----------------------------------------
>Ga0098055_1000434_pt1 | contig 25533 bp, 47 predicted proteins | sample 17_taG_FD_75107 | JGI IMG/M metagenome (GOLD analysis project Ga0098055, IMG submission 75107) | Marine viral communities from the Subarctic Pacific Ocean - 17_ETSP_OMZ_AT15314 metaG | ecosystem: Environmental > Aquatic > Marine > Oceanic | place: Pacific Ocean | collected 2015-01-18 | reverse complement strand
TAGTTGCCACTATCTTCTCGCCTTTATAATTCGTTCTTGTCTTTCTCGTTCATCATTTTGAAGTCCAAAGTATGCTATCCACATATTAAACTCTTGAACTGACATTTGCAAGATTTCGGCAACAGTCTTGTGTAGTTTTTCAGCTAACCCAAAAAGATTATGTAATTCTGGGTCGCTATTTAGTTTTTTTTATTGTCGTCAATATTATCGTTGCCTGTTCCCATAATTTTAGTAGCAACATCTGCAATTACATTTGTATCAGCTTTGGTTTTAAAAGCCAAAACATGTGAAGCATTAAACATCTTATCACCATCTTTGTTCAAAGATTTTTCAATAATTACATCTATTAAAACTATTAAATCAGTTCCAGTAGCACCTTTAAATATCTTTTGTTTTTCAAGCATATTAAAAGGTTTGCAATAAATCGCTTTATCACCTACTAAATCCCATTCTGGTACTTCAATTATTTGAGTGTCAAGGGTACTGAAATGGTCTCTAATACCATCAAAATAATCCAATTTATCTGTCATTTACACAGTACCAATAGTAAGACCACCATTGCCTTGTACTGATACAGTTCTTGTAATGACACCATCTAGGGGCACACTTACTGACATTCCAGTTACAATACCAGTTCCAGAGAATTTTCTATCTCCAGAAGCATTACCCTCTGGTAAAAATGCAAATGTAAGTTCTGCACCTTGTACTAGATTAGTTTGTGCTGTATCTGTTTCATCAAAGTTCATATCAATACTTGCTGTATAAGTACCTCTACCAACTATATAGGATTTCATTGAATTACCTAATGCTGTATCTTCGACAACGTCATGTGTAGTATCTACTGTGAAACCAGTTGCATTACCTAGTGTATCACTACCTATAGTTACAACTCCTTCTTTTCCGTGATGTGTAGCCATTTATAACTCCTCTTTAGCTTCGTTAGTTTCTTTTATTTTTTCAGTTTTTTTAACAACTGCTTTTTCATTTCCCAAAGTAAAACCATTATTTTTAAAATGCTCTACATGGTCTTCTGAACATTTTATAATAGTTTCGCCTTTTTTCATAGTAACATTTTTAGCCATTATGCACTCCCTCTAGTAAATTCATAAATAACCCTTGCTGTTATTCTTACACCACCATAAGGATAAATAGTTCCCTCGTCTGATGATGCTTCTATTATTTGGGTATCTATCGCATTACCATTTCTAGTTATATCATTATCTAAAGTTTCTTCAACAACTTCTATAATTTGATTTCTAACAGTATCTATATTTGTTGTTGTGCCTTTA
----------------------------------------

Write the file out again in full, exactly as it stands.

>Ga0098055_1000434_pt1 | contig 25533 bp, 47 predicted proteins | sample 17_taG_FD_75107 | JGI IMG/M metagenome (GOLD analysis project Ga0098055, IMG submission 75107) | Marine viral communities from the Subarctic Pacific Ocean - 17_ETSP_OMZ_AT15314 metaG | ecosystem: Environmental > Aquatic > Marine > Oceanic | place: Pacific Ocean | collected 2015-01-18 | reverse complement strand
TAGTTGCCACTATCTTCTCGCCTTTATAATTCGTTCTTGTCTTTCTCGTTCATCATTTTGAAGTCCAAAGTATGCTATCCACATATTAAACTCTTGAACTGACATTTGCAAGATTTCGGCAACAGTCTTGTGTAGTTTTTCAGCTAACCCAAAAAGATTATGTAATTCTGGGTCGCTATTTAGTTTTTTTTATTGTCGTCAATATTATCGTTGCCTGTTCCCATAATTTTAGTAGCAACATCTGCAATTACATTTGTATCAGCTTTGGTTTTAAAAGCCAAAACATGTGAAGCATTAAACATCTTATCACCATCTTTGTTCAAAGATTTTTCAATAATTACATCTATTAAAACTATTAAATCAGTTCCAGTAGCACCTTTAAATATCTTTTGTTTTTCAAGCATATTAAAAGGTTTGCAATAAATCGCTTTATCACCTACTAAATCCCATTCTGGTACTTCAATTATTTGAGTGTCAAGGGTACTGAAATGGTCTCTAATACCATCAAAATAATCCAATTTATCTGTCATTTACACAGTACCAATAGTAAGACCACCATTGCCTTGTACTGATACAGTTCTTGTAATGACACCATCTAGGGGCACACTTACTGACATTCCAGTTACAATACCAGTTCCAGAGAATTTTCTATCTCCAGAAGCATTACCCTCTGGTAAAAATGCAAATGTAAGTTCTGCACCTTGTACTAGATTAGTTTGTGCTGTATCTGTTTCATCAAAGTTCATATCAATACTTGCTGTATAAGTACCTCTACCAACTATATAGGATTTCATTGAATTACCTAATGCTGTATCTTCGACAACGTCATGTGTAGTATCTACTGTGAAACCAGTTGCATTACCTAGTGTATCACTACCTATAGTTACAACTCCTTCTTTTCCGTGATGTGTAGCCATTTATAACTCCTCTTTAGCTTCGTTAGTTTCTTTTATTTTTTCAGTTTTTTTAACAACTGCTTTTTCATTTCCCAAAGTAAAACCATTATTTTTAAAATGCTCTACATGGTCTTCTGAACATTTTATAATAGTTTCGCCTTTTTTCATAGTAACATTTTTAGCCATTATGCACTCCCTCTAGTAAATTCATAAATAACCCTTGCTGTTATTCTTACACCACCATAAGGATAAATAGTTCCCTCGTCTGATGATGCTTCTATTATTTGGGTATCTATCGCATTACCATTTCTAGTTATATCATTATCTAAAGTTTCTTCAACAACTTCTATAATTTGATTTCTAACAGTATCTATATTTGTTGTTGTGCCTTTA